The best tools and supplies needed to work in encaustics are all made by R&F Paints (available through your favorite art supply stores). However, if you are looking to save a little money, I can recommend some alternative options (especially if you are putting together your encaustic painting workshop for the first time). For your convenience I put together the following list of my favorite products. However, feel free to do the comparison shopping yourself, by exploring the many vendors in my exhaustive list of other Encaustic Resources.
The Art of Encaustic Painting by Joanne Mattera is THE primary sourcebook for how to make and work with encaustic. Sadly, more recent books understate or ignore important health and safety information. This is a must read for everyone interested in painting safely with encaustic.
Once you’ve mastered the basics, Embracing Encaustic by Linda Womack will delve into more advanced painting techniques for image transfers and creating texture.
If you haven’t made the commitment to make your own paints, or you are simply looking to dabble in encaustics, this starter kit is a good value.
Likewise, you can make the paints in your starter kit go a lot further by thinning them down with encaustic medium. It won’t change the color intensity very much but it will stretch the paint bars (and your budget) a long ways.
For around $35, this electric skillet with adjustable temperature gauge is an affordable alternative to purchasing R&F’s heated palette, which normally costs around $250. It also doubles as a good pot to make encaustic medium in. Remember that paint pigments are toxic – once you’ve used this with encaustic paints, never use it for food (likewise, don’t donate it later to Goodwill).
Interested in making encaustic monoprints? There is a readily available commercial product for this, the Roland HOTBox, but until you are ready to make that financial commitment, try this $60 buffet server instead. Even though you have to work around the equipment cycling on and off, it’s still a great starter “hot box” and can double as a warmer for your pots of paints later.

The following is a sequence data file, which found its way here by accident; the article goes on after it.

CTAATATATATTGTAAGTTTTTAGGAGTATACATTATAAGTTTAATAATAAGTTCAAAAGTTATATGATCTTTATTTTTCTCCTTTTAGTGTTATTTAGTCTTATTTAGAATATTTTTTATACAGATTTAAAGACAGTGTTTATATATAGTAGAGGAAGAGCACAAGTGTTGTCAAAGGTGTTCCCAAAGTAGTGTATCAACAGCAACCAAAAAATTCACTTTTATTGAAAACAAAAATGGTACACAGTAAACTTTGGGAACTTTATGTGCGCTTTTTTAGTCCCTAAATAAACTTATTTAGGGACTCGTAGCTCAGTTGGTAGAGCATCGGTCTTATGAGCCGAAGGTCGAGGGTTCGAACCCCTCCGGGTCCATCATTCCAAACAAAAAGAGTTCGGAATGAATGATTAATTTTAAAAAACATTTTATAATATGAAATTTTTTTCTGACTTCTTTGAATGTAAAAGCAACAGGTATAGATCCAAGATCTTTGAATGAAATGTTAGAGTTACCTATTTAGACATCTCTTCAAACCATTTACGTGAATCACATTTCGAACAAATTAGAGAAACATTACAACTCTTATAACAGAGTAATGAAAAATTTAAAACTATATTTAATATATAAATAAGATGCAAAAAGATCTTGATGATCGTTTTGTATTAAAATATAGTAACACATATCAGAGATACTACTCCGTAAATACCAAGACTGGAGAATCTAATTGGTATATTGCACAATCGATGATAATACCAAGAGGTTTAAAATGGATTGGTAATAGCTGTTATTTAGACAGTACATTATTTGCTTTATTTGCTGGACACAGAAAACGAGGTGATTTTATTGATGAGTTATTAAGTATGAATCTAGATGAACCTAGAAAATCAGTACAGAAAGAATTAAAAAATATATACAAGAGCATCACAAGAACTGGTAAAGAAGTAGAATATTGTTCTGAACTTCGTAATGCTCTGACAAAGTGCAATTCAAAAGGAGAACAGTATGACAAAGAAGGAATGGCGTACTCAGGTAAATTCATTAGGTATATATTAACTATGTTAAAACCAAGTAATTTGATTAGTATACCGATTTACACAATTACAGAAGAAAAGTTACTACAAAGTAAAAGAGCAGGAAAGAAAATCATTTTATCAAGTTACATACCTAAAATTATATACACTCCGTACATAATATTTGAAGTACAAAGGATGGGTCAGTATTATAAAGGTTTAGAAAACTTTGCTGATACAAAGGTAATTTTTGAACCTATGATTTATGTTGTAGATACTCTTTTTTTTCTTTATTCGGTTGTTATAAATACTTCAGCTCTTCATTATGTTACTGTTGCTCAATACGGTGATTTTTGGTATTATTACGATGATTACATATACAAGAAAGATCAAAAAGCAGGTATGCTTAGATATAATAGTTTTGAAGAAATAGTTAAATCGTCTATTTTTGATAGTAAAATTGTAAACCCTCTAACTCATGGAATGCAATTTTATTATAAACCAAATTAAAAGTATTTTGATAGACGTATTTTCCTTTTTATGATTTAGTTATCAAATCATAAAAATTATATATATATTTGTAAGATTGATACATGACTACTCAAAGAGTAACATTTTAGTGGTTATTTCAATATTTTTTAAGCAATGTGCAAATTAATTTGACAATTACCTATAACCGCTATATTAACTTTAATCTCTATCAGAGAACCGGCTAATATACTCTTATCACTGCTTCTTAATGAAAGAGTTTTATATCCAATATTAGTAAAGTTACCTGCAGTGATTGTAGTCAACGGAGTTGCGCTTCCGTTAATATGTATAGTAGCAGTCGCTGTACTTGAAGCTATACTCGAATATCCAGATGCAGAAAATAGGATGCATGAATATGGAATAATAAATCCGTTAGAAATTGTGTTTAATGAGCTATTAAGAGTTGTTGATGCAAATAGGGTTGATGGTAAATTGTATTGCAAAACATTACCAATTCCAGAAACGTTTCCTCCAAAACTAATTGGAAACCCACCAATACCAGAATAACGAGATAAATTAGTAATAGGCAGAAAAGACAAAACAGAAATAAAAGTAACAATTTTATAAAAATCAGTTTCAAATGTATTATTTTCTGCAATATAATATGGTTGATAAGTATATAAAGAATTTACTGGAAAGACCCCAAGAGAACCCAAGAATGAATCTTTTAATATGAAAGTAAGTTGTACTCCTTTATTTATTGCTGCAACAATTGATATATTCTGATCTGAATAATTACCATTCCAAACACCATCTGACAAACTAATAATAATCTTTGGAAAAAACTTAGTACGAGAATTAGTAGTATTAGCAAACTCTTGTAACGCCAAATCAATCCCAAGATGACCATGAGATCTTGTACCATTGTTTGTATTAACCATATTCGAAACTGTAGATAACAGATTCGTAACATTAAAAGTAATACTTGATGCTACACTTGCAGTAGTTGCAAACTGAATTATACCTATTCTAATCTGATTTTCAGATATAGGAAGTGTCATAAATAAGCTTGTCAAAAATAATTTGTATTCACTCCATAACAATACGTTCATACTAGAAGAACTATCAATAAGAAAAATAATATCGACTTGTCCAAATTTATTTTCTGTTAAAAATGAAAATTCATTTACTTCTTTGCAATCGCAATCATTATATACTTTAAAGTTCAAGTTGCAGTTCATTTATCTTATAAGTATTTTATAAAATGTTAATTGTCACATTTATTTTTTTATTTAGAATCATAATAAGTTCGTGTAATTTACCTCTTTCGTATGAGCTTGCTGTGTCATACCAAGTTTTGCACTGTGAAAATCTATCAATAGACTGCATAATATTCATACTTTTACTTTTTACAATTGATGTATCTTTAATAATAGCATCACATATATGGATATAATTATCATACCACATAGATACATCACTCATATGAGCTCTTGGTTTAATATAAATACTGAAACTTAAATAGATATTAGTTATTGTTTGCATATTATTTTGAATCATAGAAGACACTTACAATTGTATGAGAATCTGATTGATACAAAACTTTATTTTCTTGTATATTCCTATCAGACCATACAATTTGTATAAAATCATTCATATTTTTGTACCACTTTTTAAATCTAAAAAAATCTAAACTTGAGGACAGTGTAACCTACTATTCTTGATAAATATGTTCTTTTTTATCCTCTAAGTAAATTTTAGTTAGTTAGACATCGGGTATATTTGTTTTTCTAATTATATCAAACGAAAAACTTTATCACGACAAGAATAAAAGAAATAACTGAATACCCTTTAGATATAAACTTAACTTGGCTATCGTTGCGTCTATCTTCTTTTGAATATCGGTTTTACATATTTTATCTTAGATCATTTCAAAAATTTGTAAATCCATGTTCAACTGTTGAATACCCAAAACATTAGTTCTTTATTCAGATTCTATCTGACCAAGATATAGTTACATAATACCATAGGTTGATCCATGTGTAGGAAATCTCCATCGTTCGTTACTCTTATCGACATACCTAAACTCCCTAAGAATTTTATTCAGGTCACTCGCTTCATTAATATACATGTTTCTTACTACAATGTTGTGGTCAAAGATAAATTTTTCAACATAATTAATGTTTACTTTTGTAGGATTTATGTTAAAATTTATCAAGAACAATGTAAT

The R&F HotShot Heat Gun has a widely adjustable heat gauge and is the least expensive option I’ve found with this valuable feature (most heat guns only have a high/low setting – not safe or practical).
If you are nervous about open flames, I recommend the Iwantani cooking torch because of it’s pistol type ignition. These are a favorite of artists working with encaustic for their portability and ease of use. Unless you are fusing a lot, these little canisters will last a while. Don’t forget to buy the refills – you can pick them up at your local hardware store. (There’s also another version of the Iwantani torch here which may be a little cheaper).
Clean and filtered bars of beeswax from Rudy’s Honey make great natural colored encaustic medium once you mix it with resin. It doesn’t have the same transparency as the clear medium from R&F, but it works just fine for building up underlayers of encaustic paint or for adding a warm glaze to the top layer of your painting. It’s completely safe and natural – plus it smells great! They offer free shipping and have the best rates per pound I’ve found yet.
There’s no other place to get quality damar resin crystals than R&F and you are going to need these to make your own medium. One pound will last a long time.
The safest way to clean your brushes is with R&F’s soy wax. (Go Soy Power!) Avoid paraffin wax because it is petroleum based and not the healthiest nor environmentally friendliest way to clean your brushes.
The best quality, clear filtered beeswax is also from R&F. Once mixed with resin to make encaustic medium, this wax is perfect for building up translucent layers or mixing vibrant encaustic paints. Though other companies sell similar “pharmaceutical grade” wax products, I remain loyal to R&F simply because their wax is intended to be used with encaustics and has no chemical additives. Nor do they use any chemical bleaching processes, which can negatively affect both your pigmentation and your health. That’s a lesson you don’t want to learn the hard way – so stick to R&F.